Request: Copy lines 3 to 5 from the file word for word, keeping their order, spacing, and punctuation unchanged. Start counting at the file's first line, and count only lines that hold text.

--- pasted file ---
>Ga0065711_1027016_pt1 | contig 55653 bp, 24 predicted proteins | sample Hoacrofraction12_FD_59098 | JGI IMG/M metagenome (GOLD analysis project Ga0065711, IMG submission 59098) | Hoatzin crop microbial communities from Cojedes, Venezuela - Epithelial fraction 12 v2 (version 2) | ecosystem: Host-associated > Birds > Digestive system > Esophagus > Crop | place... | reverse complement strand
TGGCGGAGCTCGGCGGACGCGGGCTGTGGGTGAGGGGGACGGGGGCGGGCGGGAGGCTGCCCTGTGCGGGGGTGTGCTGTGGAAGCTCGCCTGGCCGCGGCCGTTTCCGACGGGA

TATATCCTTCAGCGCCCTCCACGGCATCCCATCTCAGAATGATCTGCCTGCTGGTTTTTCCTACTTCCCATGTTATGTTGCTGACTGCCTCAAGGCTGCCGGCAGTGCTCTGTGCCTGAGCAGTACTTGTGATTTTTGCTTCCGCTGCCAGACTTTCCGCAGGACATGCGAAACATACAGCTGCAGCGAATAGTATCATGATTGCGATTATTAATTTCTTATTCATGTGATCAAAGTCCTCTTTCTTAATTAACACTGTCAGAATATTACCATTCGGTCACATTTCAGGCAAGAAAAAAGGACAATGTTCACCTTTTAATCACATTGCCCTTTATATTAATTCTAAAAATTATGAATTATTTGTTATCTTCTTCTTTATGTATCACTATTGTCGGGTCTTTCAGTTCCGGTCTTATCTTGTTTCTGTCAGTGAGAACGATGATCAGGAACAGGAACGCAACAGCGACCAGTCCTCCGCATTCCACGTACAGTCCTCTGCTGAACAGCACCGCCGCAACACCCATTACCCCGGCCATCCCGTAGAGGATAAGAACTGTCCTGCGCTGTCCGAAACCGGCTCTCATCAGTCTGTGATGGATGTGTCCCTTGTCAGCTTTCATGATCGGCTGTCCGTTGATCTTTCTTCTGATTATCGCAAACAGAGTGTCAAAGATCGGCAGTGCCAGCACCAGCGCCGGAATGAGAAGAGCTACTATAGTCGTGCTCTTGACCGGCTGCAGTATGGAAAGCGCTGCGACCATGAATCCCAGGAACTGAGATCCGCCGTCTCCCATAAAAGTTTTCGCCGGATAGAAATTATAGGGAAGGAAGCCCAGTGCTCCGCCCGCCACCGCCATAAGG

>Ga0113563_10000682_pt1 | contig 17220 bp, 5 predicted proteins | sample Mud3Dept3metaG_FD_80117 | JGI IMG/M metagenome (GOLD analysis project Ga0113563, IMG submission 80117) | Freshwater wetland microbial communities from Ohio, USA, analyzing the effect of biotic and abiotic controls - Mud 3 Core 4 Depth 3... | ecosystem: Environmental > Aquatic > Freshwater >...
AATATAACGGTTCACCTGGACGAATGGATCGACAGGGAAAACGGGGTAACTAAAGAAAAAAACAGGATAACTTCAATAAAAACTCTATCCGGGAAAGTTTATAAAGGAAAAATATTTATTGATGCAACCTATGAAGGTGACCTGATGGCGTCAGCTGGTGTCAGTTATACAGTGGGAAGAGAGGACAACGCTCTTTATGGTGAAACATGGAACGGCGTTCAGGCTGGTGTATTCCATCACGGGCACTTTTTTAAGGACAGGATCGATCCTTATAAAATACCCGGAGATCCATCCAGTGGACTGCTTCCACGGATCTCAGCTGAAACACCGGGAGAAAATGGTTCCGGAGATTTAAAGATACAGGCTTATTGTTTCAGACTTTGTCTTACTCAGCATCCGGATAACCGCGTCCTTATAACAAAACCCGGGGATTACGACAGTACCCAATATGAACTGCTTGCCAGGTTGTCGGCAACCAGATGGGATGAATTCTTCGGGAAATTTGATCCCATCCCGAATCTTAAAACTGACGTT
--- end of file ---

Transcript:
TATATCCTTCAGCGCCCTCCACGGCATCCCATCTCAGAATGATCTGCCTGCTGGTTTTTCCTACTTCCCATGTTATGTTGCTGACTGCCTCAAGGCTGCCGGCAGTGCTCTGTGCCTGAGCAGTACTTGTGATTTTTGCTTCCGCTGCCAGACTTTCCGCAGGACATGCGAAACATACAGCTGCAGCGAATAGTATCATGATTGCGATTATTAATTTCTTATTCATGTGATCAAAGTCCTCTTTCTTAATTAACACTGTCAGAATATTACCATTCGGTCACATTTCAGGCAAGAAAAAAGGACAATGTTCACCTTTTAATCACATTGCCCTTTATATTAATTCTAAAAATTATGAATTATTTGTTATCTTCTTCTTTATGTATCACTATTGTCGGGTCTTTCAGTTCCGGTCTTATCTTGTTTCTGTCAGTGAGAACGATGATCAGGAACAGGAACGCAACAGCGACCAGTCCTCCGCATTCCACGTACAGTCCTCTGCTGAACAGCACCGCCGCAACACCCATTACCCCGGCCATCCCGTAGAGGATAAGAACTGTCCTGCGCTGTCCGAAACCGGCTCTCATCAGTCTGTGATGGATGTGTCCCTTGTCAGCTTTCATGATCGGCTGTCCGTTGATCTTTCTTCTGATTATCGCAAACAGAGTGTCAAAGATCGGCAGTGCCAGCACCAGCGCCGGAATGAGAAGAGCTACTATAGTCGTGCTCTTGACCGGCTGCAGTATGGAAAGCGCTGCGACCATGAATCCCAGGAACTGAGATCCGCCGTCTCCCATAAAAGTTTTCGCCGGATAGAAATTATAGGGAAGGAAGCCCAGTGCTCCGCCCGCCACCGCCATAAGG

>Ga0113563_10000682_pt1 | contig 17220 bp, 5 predicted proteins | sample Mud3Dept3metaG_FD_80117 | JGI IMG/M metagenome (GOLD analysis project Ga0113563, IMG submission 80117) | Freshwater wetland microbial communities from Ohio, USA, analyzing the effect of biotic and abiotic controls - Mud 3 Core 4 Depth 3... | ecosystem: Environmental > Aquatic > Freshwater >...
AATATAACGGTTCACCTGGACGAATGGATCGACAGGGAAAACGGGGTAACTAAAGAAAAAAACAGGATAACTTCAATAAAAACTCTATCCGGGAAAGTTTATAAAGGAAAAATATTTATTGATGCAACCTATGAAGGTGACCTGATGGCGTCAGCTGGTGTCAGTTATACAGTGGGAAGAGAGGACAACGCTCTTTATGGTGAAACATGGAACGGCGTTCAGGCTGGTGTATTCCATCACGGGCACTTTTTTAAGGACAGGATCGATCCTTATAAAATACCCGGAGATCCATCCAGTGGACTGCTTCCACGGATCTCAGCTGAAACACCGGGAGAAAATGGTTCCGGAGATTTAAAGATACAGGCTTATTGTTTCAGACTTTGTCTTACTCAGCATCCGGATAACCGCGTCCTTATAACAAAACCCGGGGATTACGACAGTACCCAATATGAACTGCTTGCCAGGTTGTCGGCAACCAGATGGGATGAATTCTTCGGGAAATTTGATCCCATCCCGAATCTTAAAACTGACGTT